Universal/accessible design of the home from an occupational therapy and a construction perspective. This blog is part of a quest for cool, convenient, functional design that makes life safer, easier, and as maintenance-free as possible. It's about the lifestyle.
When designing a bathroom for wheelchair accessibility the bathroom sink is of utmost importance. Probably one of the first things to think about is the material the sink/vanity will be constructed of, here are the pros and cons of several common materials.
Almost all materials can fit almost any style. When choosing a sink for an accessible bathroom I always want to make sure it's beautiful (that is what universal design is all about) but also low maintenance (keep life easy.) Here is some information to assist in choosing a sink material.
Ceramic Sinks – Plain or decorative vitreous china, or custom-made pottery sinks.
Pros – Low moisture absorption, easy to clean, keeps color well, many styles, shapes, colors and designs to choose from, plain is very affordable, pottery gives a custom look. Cons – Can chip or crack. Pottery, freestanding, and decorative sinks can be pricey.
Stainless Steel – Quality and cost depend on gauge and nickel content. Smaller gauge numbers are thicker, but cost more. High nickel content gives the sink a smoother, shinier look.
Pros – Durable, easy to maintain, better quality (18 gauge) resists water spots, dents and scratches, thinner is readily available and very affordable. Cons – Thinner stainless (22 gauge) is easily dented and shows scratches more easily.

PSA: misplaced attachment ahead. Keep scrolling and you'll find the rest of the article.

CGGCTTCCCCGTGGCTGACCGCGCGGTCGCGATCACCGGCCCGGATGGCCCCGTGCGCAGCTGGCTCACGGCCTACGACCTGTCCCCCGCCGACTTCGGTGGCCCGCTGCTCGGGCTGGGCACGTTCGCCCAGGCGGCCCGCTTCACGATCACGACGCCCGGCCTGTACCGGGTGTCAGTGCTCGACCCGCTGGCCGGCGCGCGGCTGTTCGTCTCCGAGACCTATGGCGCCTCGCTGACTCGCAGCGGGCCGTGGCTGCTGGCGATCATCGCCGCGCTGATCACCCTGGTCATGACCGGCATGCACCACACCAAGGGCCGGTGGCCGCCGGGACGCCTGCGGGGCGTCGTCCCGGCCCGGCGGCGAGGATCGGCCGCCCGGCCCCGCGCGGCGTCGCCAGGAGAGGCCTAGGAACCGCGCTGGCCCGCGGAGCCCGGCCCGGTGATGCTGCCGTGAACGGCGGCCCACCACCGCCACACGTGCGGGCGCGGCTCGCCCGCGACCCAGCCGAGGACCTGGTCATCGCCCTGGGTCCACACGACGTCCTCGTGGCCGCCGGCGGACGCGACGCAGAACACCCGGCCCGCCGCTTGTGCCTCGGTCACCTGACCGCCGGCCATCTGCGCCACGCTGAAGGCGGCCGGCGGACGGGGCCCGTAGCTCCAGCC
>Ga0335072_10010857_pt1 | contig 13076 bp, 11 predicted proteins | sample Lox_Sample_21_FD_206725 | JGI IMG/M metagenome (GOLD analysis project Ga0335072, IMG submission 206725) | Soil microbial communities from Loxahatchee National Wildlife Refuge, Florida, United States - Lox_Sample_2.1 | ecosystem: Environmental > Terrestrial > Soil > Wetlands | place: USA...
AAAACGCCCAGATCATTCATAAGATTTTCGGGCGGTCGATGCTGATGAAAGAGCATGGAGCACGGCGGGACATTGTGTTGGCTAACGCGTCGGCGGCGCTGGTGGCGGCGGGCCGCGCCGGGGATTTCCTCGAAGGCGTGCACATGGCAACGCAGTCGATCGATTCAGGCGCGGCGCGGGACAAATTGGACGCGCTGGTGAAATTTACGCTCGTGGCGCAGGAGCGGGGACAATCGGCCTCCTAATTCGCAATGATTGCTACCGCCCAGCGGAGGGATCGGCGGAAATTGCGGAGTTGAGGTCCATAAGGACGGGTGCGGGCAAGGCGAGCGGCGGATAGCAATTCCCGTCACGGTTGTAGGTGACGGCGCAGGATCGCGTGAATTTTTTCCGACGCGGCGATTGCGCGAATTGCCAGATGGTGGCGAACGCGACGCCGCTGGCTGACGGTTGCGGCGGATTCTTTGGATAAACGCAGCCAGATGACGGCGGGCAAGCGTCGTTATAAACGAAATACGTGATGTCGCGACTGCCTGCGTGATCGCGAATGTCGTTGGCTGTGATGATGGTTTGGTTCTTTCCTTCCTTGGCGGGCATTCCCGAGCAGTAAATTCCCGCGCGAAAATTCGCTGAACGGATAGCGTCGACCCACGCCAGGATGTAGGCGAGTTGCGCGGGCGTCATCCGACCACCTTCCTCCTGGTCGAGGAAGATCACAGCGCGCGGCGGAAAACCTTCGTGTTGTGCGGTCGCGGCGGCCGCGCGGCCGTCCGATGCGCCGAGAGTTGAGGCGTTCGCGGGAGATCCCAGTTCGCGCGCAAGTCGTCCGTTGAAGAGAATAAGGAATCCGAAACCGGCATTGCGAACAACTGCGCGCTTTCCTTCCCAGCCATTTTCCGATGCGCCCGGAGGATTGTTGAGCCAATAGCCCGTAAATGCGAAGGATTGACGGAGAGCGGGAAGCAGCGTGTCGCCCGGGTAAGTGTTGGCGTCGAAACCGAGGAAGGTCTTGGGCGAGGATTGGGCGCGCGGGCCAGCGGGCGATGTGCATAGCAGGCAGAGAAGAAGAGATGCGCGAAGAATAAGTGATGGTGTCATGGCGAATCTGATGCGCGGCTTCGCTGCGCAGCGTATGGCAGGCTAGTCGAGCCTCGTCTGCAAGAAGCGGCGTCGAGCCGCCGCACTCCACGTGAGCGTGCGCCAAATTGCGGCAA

Enameled Steel Sink
Enameled Steel – Resembles cast iron, but thinner.
Pros– Lightweight, thin. Cons – Enamel finish can chip easily or crack.
Enameled Cast Iron Sink
Enameled Cast Iron
Pros– Thickness gives solid look, affordable, easy to clean, chip-resistant and available in a wide range of colors. Cons – Heavy – Countertop may need extra support, do-it-yourselfers may need extra hands to install. Colors and special shapes can be pricey.
Cast Polymer – Cultured Marble, Granite or Onyx
Pros – Looks like stone, but comes in various shapes for themed decor, affordable. Integrated sink and countertop eliminates the need to use caulking (which can get moldy). Cons – Top gel coat may crack and burn, doesn’t hold shine well, especially on darker colors.
Solid Surface – Acrylic or Polyester Resins (such as Corian®)
Pros – Stain resistant, lots of colors, durable. Pieces can be fused to integrate sink into countertop or make custom shapes and designs. Cons – Must be installed by licensed professional or warrantee is voided. Integrated designs can be expensive.
Marble Sink Copper Sink and Counter Top
Other Materials – Stone (Marble, Granite, Soapstone), Metal (Copper, Brass), Glass
Pros – Create a custom look. Cons – Expensive to very expensive, metals high maintenance to keep new-looking, glass can crack or chip, stone can scratch.
Marble Sink and Counter Top